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Political situation in Senegal: Why avoid stalemate at all costs?

Timbuktu Institute,
The political situation in Senegal is occupying regional and international headlines. The country “traditionally known as a bastion of democracy in Africa” is experiencing an unexpected political situation. The latter has gained momentum between international condemnations and internal protests following the interruption of the electoral process just a few days before a presidential election with enormous stakes. While for many years Senegal has been able to protect itself from the insecurity caused by the terrorist threat, despite being a neighbor to Mali and other countries in crisis, Dr. Bakary Sambe returns in this weekly Timbuktu Institute column to the risks to the country of possible electoral disputes or the violence that could ensue. The regional director of the Timbuktu Institute warns of the various risks documented in a new report to be published in the next few days. Speaking on the pan-African channel Medi1TV, he calls on the authorities and the political class to shoulder their responsibilities and to subscribe to the conditions for a peaceful political environment, as a prerequisite for pursuing the democratic trajectory of a country whose strategic positioning also exposes it to international rivalries and the most diverse forms of covetousness. He answers questions from Sanae Yassari.
Dr. Bakary Sambe, since the start of the electoral process in Senegal, you have been warning of the risks and dangers associated with disputes and litigation. The current situation, with the postponement of the presidential election to December 15, has made the Senegalese political scene even more complex and tense. In your opinion, what risks could such a situation expose this country, which has long been a model of democracy on the continent?
First of all, it must be said that it is most unfortunate that Senegal, known for its long tradition of democracy, has reached the point where a presidential election is being postponed just a few weeks before the ballot. The conflict-ridden and contentious nature of the current electoral process not only poses a serious threat to peace and security, but may also jeopardize the very viability of democracy for a long time to come. It is to be feared that the political violence that could result from a contentious electoral process could lead to instability in the sub-regional political and security environment. Our studies in Africa show that between 1994 and 2012, violence linked solely to disputed electoral processes directly caused over 5,000 deaths and several hundred thousand displaced persons and refugees, not to mention the enormous destruction and hundreds of thousands of victims of civil wars triggered by electoral disputes. Senegal needs to get its act together.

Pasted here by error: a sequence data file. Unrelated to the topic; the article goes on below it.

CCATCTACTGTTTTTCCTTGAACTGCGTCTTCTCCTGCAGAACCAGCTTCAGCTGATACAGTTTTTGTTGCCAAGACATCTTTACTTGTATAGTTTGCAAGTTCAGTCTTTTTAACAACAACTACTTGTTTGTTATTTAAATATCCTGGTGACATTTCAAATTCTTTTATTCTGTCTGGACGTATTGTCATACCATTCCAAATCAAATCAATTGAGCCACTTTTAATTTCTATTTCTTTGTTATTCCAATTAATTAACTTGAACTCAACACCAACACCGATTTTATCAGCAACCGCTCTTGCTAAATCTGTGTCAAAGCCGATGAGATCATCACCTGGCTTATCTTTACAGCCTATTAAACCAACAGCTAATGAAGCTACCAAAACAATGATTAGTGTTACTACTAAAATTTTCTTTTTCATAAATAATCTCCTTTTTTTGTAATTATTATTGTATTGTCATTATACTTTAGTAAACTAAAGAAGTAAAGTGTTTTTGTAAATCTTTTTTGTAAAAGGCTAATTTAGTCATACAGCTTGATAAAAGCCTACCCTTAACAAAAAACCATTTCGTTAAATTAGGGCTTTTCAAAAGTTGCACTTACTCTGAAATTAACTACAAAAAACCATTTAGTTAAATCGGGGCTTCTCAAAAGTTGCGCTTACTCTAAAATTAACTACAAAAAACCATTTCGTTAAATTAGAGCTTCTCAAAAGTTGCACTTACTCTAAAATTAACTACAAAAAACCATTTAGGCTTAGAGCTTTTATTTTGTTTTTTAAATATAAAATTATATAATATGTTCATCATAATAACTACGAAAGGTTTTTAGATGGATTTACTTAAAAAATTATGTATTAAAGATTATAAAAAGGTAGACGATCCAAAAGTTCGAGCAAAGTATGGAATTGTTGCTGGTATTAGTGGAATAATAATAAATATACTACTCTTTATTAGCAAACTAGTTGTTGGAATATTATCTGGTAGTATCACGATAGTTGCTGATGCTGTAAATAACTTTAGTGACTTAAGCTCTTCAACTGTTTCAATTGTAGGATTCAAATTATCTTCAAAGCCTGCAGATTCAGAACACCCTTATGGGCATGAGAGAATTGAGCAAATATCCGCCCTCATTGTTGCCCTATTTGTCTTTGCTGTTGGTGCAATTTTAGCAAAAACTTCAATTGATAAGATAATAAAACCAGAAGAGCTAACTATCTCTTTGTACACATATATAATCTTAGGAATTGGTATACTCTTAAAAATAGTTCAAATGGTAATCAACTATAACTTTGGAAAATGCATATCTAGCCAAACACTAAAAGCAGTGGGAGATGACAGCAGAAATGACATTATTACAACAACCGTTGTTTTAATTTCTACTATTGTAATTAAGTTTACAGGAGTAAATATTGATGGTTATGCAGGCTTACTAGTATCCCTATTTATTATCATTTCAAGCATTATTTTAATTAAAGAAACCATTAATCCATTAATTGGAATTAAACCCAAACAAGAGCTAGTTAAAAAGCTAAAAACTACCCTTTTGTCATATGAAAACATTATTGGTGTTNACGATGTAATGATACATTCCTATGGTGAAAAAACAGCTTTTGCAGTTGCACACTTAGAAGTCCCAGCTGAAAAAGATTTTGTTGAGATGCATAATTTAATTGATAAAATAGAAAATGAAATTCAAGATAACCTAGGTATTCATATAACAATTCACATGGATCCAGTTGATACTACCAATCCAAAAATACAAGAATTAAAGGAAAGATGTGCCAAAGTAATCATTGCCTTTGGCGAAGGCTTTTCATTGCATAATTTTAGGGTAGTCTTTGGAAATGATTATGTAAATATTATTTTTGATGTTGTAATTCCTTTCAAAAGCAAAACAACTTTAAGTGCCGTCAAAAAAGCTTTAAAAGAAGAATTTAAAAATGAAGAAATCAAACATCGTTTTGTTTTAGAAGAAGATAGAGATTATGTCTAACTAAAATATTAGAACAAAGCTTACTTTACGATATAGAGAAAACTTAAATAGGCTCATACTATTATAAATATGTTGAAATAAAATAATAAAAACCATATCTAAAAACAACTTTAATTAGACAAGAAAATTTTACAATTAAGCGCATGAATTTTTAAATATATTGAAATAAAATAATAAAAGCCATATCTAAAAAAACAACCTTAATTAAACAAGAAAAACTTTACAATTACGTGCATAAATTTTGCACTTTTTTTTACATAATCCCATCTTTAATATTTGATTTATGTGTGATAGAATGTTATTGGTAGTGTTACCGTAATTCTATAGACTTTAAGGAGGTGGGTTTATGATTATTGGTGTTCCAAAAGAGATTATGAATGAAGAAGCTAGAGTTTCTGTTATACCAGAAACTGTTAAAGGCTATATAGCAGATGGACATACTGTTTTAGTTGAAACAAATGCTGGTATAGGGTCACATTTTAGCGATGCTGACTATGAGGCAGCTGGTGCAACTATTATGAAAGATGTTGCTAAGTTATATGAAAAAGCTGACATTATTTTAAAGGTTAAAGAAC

But Dr. Sambe, you seem to insist on the particular case of Senegal, referring to the regional security situation which, in your opinion, would make this now contentious electoral process an aggravating risk factor that could further expose Senegal and its stability. Could you elaborate on this aspect, which seems to have escaped many analysts?
On a strictly internal level, the systematic association of political violence with contentious electoral processes means that, by the date set, there will already be an increase in the level of political risk, putting a brake on foreign direct private investment, tourist flows and economic activity in general, not to mention the increased vulnerability of our borders. Let’s not forget that the current Malian crisis is, to some extent, the result of a combination of an internal political crisis and a security crisis that took advantage of institutional instability. While our country remains a luxury target, the dream target of the terrorist movements that have destabilized the region, this is not the time to get bogged down in a political crisis that could persist, a situation fraught with risks and which would plunge our country into the worst uncertainties.
So, faced with this unexpected situation in the country, what should be done to avoid, and I quote, “a stalemate that would precipitate the country’s tipping towards electoral violence and expose it further to security threats at a time when the regional situation remains most worrying”?
In order to protect Senegal from instability, we urgently need to take a proactive approach, despite all considerations, and aim first and foremost for a consensual political framework as a prerequisite for preserving democracy, peace and stability. We must not run the risk of electoral violence which, combined with the jihadist threat on our doorstep, would plunge Senegal into instability. The region doesn’t need another crisis. Did you know that between 1994 and 2007, more than 5,500 people were killed in contentious electoral processes in ten sub-Saharan African countries, including South Africa, Nigeria and Congo Brazzaville, not to mention the millions displaced? The political class in all its diversity, and first and foremost the President of the Republic, must be called upon to engage in urgent, but sincere and inclusive dialogue. Despite the gravity of the situation, we should perhaps not despair of the intelligence of the political class in all its diversity, so that at all costs we can avoid a stalemate that would be damaging not only to Senegal’s stability, but also to regional peace and security.
Source : Timbuktu Institute.

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